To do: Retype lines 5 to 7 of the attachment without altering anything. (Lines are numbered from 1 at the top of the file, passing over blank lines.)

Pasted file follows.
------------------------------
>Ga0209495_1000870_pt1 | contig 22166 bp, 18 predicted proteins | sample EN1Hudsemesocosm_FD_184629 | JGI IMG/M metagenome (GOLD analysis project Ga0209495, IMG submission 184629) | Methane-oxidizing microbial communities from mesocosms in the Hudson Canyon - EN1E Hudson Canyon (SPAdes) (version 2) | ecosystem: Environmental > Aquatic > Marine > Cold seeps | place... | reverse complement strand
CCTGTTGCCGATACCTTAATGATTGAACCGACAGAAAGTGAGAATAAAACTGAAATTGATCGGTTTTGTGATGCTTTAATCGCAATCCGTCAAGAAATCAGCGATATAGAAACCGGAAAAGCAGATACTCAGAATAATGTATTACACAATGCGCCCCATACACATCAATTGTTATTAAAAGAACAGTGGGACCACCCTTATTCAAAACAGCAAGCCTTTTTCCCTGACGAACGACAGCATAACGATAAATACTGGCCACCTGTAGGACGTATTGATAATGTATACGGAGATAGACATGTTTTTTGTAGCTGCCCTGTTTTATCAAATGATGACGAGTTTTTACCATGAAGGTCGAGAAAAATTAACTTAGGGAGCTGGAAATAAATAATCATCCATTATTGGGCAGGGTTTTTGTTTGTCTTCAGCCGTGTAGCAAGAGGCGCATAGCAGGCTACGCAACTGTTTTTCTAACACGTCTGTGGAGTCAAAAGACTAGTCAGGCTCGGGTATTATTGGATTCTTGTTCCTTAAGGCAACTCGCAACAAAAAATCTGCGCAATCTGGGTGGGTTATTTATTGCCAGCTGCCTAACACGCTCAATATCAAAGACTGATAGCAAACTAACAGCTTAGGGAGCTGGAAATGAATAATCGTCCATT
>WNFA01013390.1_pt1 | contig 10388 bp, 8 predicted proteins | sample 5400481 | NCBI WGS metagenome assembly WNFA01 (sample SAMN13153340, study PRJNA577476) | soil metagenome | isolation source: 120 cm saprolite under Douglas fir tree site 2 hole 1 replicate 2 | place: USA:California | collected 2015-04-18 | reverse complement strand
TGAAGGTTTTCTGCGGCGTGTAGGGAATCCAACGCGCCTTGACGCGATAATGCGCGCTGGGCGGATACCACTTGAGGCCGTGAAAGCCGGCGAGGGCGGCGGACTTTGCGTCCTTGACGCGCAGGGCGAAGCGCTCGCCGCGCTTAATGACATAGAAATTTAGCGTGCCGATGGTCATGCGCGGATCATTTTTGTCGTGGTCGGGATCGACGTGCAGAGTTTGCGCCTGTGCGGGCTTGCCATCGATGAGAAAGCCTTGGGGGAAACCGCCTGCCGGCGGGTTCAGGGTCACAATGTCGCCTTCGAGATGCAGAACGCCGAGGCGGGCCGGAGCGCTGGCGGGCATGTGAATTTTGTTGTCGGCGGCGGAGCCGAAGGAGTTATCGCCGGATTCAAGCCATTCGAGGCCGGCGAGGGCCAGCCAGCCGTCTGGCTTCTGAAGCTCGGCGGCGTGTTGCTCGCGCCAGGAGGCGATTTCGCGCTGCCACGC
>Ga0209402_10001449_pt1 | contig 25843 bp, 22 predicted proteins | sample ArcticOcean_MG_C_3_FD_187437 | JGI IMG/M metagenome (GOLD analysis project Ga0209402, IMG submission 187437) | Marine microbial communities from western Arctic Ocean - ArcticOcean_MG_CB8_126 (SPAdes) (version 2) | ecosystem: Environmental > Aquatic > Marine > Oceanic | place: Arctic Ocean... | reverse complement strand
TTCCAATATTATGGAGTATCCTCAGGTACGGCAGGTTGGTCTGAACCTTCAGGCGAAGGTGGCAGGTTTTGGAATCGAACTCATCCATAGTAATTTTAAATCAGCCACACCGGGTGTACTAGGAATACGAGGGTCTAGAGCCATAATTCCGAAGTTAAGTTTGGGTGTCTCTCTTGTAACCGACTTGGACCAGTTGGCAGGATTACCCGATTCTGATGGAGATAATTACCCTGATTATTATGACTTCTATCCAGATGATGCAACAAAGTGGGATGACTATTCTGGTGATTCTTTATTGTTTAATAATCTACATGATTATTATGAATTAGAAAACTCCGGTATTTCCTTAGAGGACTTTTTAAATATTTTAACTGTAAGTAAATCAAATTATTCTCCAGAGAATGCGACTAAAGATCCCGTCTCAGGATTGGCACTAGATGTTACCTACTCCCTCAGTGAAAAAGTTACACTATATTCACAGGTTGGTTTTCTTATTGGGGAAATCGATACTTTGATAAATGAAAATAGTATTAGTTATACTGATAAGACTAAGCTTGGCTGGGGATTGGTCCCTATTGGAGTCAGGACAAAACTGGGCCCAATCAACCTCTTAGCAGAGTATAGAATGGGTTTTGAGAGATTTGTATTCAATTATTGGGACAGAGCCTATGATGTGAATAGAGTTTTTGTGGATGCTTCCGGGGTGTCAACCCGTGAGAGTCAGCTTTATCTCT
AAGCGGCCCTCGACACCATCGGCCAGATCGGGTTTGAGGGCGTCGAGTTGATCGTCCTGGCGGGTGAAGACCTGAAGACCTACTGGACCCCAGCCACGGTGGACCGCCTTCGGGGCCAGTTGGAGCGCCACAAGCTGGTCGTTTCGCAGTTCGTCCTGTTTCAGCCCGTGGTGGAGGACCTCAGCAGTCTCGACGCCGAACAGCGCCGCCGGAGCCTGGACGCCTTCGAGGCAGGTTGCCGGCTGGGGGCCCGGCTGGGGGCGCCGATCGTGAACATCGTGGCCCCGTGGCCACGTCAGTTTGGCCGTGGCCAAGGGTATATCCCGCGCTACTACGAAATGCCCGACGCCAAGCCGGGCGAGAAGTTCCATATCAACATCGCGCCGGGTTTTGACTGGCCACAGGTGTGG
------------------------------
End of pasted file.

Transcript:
>Ga0209402_10001449_pt1 | contig 25843 bp, 22 predicted proteins | sample ArcticOcean_MG_C_3_FD_187437 | JGI IMG/M metagenome (GOLD analysis project Ga0209402, IMG submission 187437) | Marine microbial communities from western Arctic Ocean - ArcticOcean_MG_CB8_126 (SPAdes) (version 2) | ecosystem: Environmental > Aquatic > Marine > Oceanic | place: Arctic Ocean... | reverse complement strand
TTCCAATATTATGGAGTATCCTCAGGTACGGCAGGTTGGTCTGAACCTTCAGGCGAAGGTGGCAGGTTTTGGAATCGAACTCATCCATAGTAATTTTAAATCAGCCACACCGGGTGTACTAGGAATACGAGGGTCTAGAGCCATAATTCCGAAGTTAAGTTTGGGTGTCTCTCTTGTAACCGACTTGGACCAGTTGGCAGGATTACCCGATTCTGATGGAGATAATTACCCTGATTATTATGACTTCTATCCAGATGATGCAACAAAGTGGGATGACTATTCTGGTGATTCTTTATTGTTTAATAATCTACATGATTATTATGAATTAGAAAACTCCGGTATTTCCTTAGAGGACTTTTTAAATATTTTAACTGTAAGTAAATCAAATTATTCTCCAGAGAATGCGACTAAAGATCCCGTCTCAGGATTGGCACTAGATGTTACCTACTCCCTCAGTGAAAAAGTTACACTATATTCACAGGTTGGTTTTCTTATTGGGGAAATCGATACTTTGATAAATGAAAATAGTATTAGTTATACTGATAAGACTAAGCTTGGCTGGGGATTGGTCCCTATTGGAGTCAGGACAAAACTGGGCCCAATCAACCTCTTAGCAGAGTATAGAATGGGTTTTGAGAGATTTGTATTCAATTATTGGGACAGAGCCTATGATGTGAATAGAGTTTTTGTGGATGCTTCCGGGGTGTCAACCCGTGAGAGTCAGCTTTATCTCT
AAGCGGCCCTCGACACCATCGGCCAGATCGGGTTTGAGGGCGTCGAGTTGATCGTCCTGGCGGGTGAAGACCTGAAGACCTACTGGACCCCAGCCACGGTGGACCGCCTTCGGGGCCAGTTGGAGCGCCACAAGCTGGTCGTTTCGCAGTTCGTCCTGTTTCAGCCCGTGGTGGAGGACCTCAGCAGTCTCGACGCCGAACAGCGCCGCCGGAGCCTGGACGCCTTCGAGGCAGGTTGCCGGCTGGGGGCCCGGCTGGGGGCGCCGATCGTGAACATCGTGGCCCCGTGGCCACGTCAGTTTGGCCGTGGCCAAGGGTATATCCCGCGCTACTACGAAATGCCCGACGCCAAGCCGGGCGAGAAGTTCCATATCAACATCGCGCCGGGTTTTGACTGGCCACAGGTGTGG